A few years ago, as he embarked on a series of new works, sculptor and gallery artist Carl D’Alvia noticed an unconscious shift in his drawing method; as if making new work required drawing in a new way. He began wondering how other sculptors used the medium, asking around among friends and reaching out to artists he admired. While he quickly found that no one used drawing in quite the same way, the constant was the importance of drawing itself: it seems to play an indispensable role in a vast range of sculptural practices.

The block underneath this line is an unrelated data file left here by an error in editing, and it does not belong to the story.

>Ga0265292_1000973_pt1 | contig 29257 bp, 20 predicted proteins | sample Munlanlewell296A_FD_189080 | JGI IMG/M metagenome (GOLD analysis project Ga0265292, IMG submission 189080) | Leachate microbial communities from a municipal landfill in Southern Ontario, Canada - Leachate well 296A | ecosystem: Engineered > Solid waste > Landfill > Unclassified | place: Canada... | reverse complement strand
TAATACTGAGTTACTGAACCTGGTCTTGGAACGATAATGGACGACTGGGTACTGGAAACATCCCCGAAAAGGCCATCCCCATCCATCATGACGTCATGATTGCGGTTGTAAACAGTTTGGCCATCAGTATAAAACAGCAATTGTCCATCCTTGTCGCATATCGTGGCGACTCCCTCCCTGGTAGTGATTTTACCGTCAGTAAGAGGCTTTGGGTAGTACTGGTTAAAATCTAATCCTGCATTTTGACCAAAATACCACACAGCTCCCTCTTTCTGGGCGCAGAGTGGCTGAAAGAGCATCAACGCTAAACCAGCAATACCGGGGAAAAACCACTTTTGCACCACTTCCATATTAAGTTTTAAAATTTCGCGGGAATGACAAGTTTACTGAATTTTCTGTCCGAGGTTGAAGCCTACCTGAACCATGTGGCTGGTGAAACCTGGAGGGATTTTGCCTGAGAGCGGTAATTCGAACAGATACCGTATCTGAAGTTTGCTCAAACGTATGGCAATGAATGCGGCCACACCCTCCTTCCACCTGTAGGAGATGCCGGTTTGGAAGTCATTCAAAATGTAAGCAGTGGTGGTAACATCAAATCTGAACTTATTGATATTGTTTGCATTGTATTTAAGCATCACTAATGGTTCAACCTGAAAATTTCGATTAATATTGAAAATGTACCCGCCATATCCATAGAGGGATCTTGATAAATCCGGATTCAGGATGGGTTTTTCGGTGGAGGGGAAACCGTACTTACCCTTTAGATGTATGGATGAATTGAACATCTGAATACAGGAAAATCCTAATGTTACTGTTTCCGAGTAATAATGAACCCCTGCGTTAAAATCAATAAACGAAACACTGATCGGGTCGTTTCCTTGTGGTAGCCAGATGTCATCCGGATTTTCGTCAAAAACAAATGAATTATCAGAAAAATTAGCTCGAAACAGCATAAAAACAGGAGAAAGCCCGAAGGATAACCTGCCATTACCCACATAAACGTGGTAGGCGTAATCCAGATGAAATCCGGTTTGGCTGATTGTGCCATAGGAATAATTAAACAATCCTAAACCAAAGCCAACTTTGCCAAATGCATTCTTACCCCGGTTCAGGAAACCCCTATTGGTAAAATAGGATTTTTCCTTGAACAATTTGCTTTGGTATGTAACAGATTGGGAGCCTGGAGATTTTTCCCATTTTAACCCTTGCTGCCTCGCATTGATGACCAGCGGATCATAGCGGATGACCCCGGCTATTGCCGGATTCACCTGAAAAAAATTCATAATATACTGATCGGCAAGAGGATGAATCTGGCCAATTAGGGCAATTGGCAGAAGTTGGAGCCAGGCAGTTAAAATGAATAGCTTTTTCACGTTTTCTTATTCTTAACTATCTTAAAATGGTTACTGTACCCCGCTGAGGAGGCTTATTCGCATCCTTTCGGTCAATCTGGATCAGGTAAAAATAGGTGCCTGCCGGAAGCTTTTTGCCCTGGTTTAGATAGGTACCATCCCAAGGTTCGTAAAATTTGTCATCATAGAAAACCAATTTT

To explore this idea, D’Alvia and Helena Anrather Gallery have brought together more than 80 drawings made by sculptors over the last half century, including works by Alina Tenser, Madeline Donahue, and Fawn Krieger. Works on view run the gamut from quick preparatory sketches used to articulate form, to rigorous technical drawings produced to aid fabrication, to fantastical meditations free from the constraints of real space or physical materials. The result is both an intergenerational dialogue between artistic practices and an intensive conversation between two mediums, revealing how ideas ricochet between drawing and sculpture as each reshapes the other in an ongoing and ever-changing coevolution.